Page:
The PCB-AHA will present a virtual panel from our 2020 conference program, “Enduring, Negotiating, Interrogating Liminality: Migrants and Immigrants at the Border, in Dentention, and in Agricultural Labor since 1882.” The presentations are:
Patrick Lozar of the University of Victoria: “An American Indian Mother and a Chinese Father …”: Entanglements of Exclusion and Indigeneity across the Canada-United States Border, 1905-1908
Michael Weeks of Utah Valley University: Migrant Labor and Environmental Risk in the 1920s and 1930s
Jonathan Cortez of Brown University: Agricultural Architecture: Housing Labor on the Farm
Jennifer Cullison of the University of Nevada, Reno, Fighting the Extremes of Liminality: The Case Against Deprivation of Parole and Indefinite Detention in US Immigration Law
Ashley Black of California State University, Stanislaus, will chair and comment.
The panel will be on Zoom at 3 p.m. Pacific, Saturday, August 8. Join at https://csustan.zoom.us/j/93551530912?pwd=SENvTHYyc1l6Ly9Gam82b3Awdml3Zz09. Password, AHAPCB2020.
The PCB-AHA will present another online/virtual panel, “Thinking Archives: Gender, Sexuality, and Archival Recognition,” on August 8 at 11 a.m. Pacific at this link: https://usc.zoom.us/j/
The panel, chaired by Eric Gonzaba, will feature Quinn Alex-Ries on “Formal Intimacy: Affect in the Bureaucratic Archive and the Pornography Debates of the 1970s”; Julia Brown-Bernstein on “Representations of Intimacy and Trauma in the Lesbian Mother’s Archive, 1970-1990”; and Cassandra Flores-Montano on “Community, Identity, (Self)Representation: Brown Beret Leadership and the Making of the East Los Angeles Archive.”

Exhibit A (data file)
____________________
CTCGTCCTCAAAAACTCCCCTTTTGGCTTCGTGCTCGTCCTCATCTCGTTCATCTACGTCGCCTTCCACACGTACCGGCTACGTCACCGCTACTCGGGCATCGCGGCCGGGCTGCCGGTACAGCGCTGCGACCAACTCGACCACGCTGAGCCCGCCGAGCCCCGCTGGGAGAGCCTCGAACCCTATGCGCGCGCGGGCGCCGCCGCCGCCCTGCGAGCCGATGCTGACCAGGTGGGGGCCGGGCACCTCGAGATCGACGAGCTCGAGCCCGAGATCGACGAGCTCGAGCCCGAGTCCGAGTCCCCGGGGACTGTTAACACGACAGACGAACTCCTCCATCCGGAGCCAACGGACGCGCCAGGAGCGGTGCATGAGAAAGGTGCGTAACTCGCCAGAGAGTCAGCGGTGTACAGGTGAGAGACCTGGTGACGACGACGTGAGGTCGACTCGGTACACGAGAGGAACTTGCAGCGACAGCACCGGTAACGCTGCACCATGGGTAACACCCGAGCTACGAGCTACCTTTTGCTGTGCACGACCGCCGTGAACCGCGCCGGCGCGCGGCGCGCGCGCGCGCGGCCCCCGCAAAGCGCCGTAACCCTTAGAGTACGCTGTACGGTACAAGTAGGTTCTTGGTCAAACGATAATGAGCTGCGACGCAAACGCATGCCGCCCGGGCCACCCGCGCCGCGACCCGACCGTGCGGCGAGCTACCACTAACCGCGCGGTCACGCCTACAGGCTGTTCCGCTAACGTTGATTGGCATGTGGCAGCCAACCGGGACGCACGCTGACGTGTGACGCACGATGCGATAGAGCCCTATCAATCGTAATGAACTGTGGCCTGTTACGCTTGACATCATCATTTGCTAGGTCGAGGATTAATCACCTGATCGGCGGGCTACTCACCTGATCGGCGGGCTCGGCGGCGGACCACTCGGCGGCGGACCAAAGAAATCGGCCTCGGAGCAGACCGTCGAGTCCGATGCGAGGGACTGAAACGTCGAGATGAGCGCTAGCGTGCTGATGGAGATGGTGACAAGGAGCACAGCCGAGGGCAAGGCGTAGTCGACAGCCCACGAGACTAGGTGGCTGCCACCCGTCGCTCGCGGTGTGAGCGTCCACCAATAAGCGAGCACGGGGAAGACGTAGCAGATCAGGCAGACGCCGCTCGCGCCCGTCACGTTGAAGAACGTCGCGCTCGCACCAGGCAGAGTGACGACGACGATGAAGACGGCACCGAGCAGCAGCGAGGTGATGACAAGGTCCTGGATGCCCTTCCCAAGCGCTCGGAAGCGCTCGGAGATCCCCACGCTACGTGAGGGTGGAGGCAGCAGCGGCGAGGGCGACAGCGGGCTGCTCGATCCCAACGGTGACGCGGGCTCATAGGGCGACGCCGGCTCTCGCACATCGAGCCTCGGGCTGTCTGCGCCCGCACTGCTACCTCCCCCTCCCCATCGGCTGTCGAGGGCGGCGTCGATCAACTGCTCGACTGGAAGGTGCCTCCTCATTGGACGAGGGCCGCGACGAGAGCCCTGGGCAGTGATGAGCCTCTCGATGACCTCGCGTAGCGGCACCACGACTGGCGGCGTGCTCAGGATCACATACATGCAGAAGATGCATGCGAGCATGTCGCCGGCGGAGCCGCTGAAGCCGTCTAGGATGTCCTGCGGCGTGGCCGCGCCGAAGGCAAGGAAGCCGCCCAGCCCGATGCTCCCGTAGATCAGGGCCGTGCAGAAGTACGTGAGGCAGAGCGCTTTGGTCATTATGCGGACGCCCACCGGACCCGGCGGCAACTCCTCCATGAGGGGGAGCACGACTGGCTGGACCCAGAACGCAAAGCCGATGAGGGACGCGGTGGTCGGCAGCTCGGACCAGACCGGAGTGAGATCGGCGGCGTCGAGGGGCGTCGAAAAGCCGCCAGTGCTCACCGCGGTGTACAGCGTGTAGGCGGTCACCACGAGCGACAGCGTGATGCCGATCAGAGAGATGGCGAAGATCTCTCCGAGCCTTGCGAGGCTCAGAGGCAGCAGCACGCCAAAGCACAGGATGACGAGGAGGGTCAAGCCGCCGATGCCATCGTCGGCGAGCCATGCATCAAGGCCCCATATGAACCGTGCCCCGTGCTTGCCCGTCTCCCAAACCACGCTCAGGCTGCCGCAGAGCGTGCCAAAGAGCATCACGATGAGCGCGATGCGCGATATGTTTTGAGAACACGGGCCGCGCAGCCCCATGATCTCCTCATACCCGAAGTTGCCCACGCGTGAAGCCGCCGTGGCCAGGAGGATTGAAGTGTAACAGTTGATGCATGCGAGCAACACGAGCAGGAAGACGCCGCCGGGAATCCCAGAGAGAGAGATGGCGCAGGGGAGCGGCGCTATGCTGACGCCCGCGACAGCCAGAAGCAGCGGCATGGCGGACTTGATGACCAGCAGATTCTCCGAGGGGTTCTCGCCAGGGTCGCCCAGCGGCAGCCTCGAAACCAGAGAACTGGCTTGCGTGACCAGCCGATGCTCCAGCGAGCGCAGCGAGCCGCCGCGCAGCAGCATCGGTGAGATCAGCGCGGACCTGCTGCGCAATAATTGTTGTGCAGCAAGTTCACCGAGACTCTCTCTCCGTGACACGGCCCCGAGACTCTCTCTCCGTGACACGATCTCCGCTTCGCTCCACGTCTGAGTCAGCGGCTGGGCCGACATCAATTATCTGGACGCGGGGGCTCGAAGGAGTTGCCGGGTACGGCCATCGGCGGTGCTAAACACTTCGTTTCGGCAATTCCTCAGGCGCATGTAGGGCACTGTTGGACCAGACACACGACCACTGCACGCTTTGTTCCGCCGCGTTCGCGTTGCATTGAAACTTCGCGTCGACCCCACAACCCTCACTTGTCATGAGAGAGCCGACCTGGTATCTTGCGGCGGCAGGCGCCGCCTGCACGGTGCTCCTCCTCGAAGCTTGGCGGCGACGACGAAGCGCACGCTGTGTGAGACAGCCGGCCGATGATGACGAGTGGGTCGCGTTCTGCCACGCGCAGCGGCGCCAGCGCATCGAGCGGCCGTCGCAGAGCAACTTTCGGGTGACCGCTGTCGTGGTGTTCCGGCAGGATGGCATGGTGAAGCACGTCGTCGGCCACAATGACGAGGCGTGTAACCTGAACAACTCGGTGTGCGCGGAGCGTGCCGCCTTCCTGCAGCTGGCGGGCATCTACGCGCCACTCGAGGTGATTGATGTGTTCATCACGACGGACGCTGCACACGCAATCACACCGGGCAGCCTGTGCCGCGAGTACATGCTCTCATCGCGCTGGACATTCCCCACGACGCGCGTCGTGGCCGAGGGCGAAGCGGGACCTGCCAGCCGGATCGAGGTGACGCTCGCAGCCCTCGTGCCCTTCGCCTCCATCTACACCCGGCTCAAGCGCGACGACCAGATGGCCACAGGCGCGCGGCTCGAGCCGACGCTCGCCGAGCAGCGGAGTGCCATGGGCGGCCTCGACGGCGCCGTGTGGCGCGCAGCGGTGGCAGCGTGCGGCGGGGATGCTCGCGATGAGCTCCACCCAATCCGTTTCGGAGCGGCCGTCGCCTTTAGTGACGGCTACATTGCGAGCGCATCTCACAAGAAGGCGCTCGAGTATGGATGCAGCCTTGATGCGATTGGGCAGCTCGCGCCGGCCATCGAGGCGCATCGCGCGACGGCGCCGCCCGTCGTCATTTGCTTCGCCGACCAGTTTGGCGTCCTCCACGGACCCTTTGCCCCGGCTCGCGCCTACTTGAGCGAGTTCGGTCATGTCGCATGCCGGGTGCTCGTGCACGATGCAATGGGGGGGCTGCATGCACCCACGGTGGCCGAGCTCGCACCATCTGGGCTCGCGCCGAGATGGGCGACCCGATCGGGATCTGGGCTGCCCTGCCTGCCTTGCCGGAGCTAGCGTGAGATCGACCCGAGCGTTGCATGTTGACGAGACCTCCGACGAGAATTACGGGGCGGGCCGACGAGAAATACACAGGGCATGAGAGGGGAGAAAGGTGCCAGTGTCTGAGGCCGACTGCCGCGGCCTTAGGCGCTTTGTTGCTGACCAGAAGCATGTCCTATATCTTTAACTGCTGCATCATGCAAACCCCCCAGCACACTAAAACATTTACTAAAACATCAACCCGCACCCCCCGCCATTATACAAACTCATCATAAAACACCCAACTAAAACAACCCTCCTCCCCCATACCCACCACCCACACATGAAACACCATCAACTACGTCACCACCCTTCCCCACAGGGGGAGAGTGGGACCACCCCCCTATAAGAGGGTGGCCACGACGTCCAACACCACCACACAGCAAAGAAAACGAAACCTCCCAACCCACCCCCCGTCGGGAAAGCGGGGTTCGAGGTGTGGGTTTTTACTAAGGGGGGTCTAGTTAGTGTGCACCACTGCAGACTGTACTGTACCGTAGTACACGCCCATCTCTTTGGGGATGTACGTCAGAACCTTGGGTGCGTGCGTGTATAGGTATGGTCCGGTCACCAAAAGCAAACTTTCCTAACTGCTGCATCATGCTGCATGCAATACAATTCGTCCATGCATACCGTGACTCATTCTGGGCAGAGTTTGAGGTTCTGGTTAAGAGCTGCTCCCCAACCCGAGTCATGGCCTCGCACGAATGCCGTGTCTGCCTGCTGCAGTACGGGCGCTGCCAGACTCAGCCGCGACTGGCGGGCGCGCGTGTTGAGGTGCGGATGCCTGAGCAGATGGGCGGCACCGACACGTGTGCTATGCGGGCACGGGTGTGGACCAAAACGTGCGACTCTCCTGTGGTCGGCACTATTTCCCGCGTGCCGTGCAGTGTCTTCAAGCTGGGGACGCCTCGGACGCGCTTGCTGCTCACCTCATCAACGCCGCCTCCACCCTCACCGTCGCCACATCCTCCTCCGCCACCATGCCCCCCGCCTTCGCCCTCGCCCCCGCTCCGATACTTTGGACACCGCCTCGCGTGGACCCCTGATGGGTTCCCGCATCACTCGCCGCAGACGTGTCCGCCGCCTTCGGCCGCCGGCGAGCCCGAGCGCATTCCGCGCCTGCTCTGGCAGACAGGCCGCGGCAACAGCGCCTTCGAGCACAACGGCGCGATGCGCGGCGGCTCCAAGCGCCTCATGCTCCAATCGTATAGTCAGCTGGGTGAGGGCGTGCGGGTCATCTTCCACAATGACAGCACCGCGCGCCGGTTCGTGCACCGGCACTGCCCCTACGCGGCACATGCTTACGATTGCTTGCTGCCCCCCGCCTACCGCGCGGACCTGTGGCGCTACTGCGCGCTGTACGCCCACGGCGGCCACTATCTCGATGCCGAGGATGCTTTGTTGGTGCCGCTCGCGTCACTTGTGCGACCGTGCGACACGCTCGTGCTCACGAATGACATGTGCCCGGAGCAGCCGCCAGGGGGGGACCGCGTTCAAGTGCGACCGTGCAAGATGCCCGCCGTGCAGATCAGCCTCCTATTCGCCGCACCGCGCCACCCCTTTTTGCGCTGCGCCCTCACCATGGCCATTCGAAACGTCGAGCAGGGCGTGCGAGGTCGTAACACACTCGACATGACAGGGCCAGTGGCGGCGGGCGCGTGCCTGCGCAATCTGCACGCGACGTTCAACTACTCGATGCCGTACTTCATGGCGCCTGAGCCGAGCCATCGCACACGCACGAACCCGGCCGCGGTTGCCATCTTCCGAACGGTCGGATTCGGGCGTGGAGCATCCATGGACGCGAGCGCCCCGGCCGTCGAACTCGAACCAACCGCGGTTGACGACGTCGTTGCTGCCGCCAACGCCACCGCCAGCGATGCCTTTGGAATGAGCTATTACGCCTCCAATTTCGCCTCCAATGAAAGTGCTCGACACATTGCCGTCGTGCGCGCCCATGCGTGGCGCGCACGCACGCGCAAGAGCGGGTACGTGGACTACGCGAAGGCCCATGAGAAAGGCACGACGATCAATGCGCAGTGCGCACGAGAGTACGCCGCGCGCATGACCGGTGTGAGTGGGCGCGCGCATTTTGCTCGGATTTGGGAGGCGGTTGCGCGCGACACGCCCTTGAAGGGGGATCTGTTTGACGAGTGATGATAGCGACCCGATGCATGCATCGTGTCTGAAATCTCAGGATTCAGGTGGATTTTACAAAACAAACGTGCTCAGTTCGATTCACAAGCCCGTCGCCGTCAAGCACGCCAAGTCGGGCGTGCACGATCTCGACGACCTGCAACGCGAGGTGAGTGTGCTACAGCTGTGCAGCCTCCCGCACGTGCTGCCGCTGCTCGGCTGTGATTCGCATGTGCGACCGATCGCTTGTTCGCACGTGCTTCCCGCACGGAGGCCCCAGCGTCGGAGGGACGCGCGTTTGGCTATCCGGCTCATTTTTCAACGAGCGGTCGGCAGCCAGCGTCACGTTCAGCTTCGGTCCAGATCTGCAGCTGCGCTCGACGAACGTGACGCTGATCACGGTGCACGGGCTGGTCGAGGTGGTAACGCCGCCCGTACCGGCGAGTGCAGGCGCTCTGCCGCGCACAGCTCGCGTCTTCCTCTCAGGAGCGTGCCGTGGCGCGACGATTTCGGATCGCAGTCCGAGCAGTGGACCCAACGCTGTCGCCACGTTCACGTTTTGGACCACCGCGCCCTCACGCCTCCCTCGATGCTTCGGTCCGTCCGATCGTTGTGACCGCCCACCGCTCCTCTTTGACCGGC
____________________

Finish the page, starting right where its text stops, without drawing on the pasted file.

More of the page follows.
On August 8, we will present the first of several of our originally scheduled panels from the 2020 conference online. There is no registration charge, and we think it’s a great start to our providing you with online discussions–in this case, of research and teaching:
While youth culture and political activism is typically tied to the sixties, punk rock, with its DIY principles, offers students an opportunity to creatively engage in the history and politics of post-seventies America. Join Arizona Western College Professors Monica Ketchum, History & Sociology and Dr. Nik Byle, Philosophy & Religious Studies, as they share their teaching strategies, learning outcomes, and lessons learned from a special topics “Politics of Punk” course.
You can join the panel at 10 a.m. Pacific on Saturday, August 8, via this link: https://azwestern.zoom.us/j/
The PCB-AHA’s annual business meeting and awards ceremony will be held at 4 p.m. Pacific time on August 7. If you wish to participate, please use this link: meet.google.com/pmn-uwcu-zsv
The 2020 PCB-AHA conference has been postponed because of COVID-19. We are or have been in contact with those whose panels were accepted about their interest in presenting virtual panels, presenting at the 2021 AHA if there is space, or being first in line for our 2021 conference.
We will provide additional information here and in emails. In the meantime, we will be posting the planned program so that everyone can see what was to have been presented.